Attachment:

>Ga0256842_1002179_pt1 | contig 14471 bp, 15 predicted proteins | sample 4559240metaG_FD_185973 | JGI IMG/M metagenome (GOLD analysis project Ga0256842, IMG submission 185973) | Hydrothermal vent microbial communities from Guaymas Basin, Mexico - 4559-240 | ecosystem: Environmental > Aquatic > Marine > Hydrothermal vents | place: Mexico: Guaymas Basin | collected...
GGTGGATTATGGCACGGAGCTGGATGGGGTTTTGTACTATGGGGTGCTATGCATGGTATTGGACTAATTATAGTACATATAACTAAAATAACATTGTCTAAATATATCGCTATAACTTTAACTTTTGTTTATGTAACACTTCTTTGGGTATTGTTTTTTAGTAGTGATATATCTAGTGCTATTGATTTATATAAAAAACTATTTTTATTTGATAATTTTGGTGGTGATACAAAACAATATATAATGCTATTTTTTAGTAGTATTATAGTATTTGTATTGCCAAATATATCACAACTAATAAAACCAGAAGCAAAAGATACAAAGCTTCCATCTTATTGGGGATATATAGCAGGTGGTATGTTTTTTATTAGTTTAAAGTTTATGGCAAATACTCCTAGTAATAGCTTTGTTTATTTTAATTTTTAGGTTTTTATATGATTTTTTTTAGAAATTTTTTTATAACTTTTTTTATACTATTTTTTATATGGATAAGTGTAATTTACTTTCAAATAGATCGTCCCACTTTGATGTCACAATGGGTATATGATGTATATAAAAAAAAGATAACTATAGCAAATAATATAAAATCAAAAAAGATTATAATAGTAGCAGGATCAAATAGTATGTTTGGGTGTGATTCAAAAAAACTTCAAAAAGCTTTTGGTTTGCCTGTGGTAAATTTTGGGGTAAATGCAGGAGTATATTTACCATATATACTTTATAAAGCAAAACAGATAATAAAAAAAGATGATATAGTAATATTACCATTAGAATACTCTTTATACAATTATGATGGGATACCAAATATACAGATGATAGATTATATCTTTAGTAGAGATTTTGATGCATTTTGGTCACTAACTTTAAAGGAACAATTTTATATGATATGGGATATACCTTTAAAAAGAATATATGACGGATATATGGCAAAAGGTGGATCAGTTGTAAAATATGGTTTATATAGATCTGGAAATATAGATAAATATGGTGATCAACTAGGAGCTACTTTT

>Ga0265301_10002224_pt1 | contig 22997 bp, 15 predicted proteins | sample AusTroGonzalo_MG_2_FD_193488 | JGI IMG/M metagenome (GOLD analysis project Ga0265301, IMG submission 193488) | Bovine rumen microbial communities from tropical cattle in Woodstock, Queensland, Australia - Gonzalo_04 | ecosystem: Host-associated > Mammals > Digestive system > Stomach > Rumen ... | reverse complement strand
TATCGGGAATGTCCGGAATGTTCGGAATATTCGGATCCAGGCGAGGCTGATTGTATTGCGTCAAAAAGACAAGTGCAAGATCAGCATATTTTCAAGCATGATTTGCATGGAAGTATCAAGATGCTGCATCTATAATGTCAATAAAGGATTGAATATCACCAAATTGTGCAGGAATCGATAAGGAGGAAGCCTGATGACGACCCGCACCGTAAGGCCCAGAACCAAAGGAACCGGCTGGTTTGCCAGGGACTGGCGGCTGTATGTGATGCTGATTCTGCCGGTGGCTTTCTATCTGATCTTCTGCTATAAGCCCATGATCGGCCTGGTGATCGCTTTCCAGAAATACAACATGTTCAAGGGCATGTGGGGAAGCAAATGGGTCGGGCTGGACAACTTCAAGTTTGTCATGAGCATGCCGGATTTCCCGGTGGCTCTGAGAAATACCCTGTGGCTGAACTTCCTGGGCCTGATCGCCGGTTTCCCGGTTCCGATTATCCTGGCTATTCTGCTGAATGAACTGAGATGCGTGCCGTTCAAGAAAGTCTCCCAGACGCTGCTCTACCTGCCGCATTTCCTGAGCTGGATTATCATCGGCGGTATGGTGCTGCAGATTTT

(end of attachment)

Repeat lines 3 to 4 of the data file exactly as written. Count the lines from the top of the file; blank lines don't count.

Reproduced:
>Ga0265301_10002224_pt1 | contig 22997 bp, 15 predicted proteins | sample AusTroGonzalo_MG_2_FD_193488 | JGI IMG/M metagenome (GOLD analysis project Ga0265301, IMG submission 193488) | Bovine rumen microbial communities from tropical cattle in Woodstock, Queensland, Australia - Gonzalo_04 | ecosystem: Host-associated > Mammals > Digestive system > Stomach > Rumen ... | reverse complement strand
TATCGGGAATGTCCGGAATGTTCGGAATATTCGGATCCAGGCGAGGCTGATTGTATTGCGTCAAAAAGACAAGTGCAAGATCAGCATATTTTCAAGCATGATTTGCATGGAAGTATCAAGATGCTGCATCTATAATGTCAATAAAGGATTGAATATCACCAAATTGTGCAGGAATCGATAAGGAGGAAGCCTGATGACGACCCGCACCGTAAGGCCCAGAACCAAAGGAACCGGCTGGTTTGCCAGGGACTGGCGGCTGTATGTGATGCTGATTCTGCCGGTGGCTTTCTATCTGATCTTCTGCTATAAGCCCATGATCGGCCTGGTGATCGCTTTCCAGAAATACAACATGTTCAAGGGCATGTGGGGAAGCAAATGGGTCGGGCTGGACAACTTCAAGTTTGTCATGAGCATGCCGGATTTCCCGGTGGCTCTGAGAAATACCCTGTGGCTGAACTTCCTGGGCCTGATCGCCGGTTTCCCGGTTCCGATTATCCTGGCTATTCTGCTGAATGAACTGAGATGCGTGCCGTTCAAGAAAGTCTCCCAGACGCTGCTCTACCTGCCGCATTTCCTGAGCTGGATTATCATCGGCGGTATGGTGCTGCAGATTTT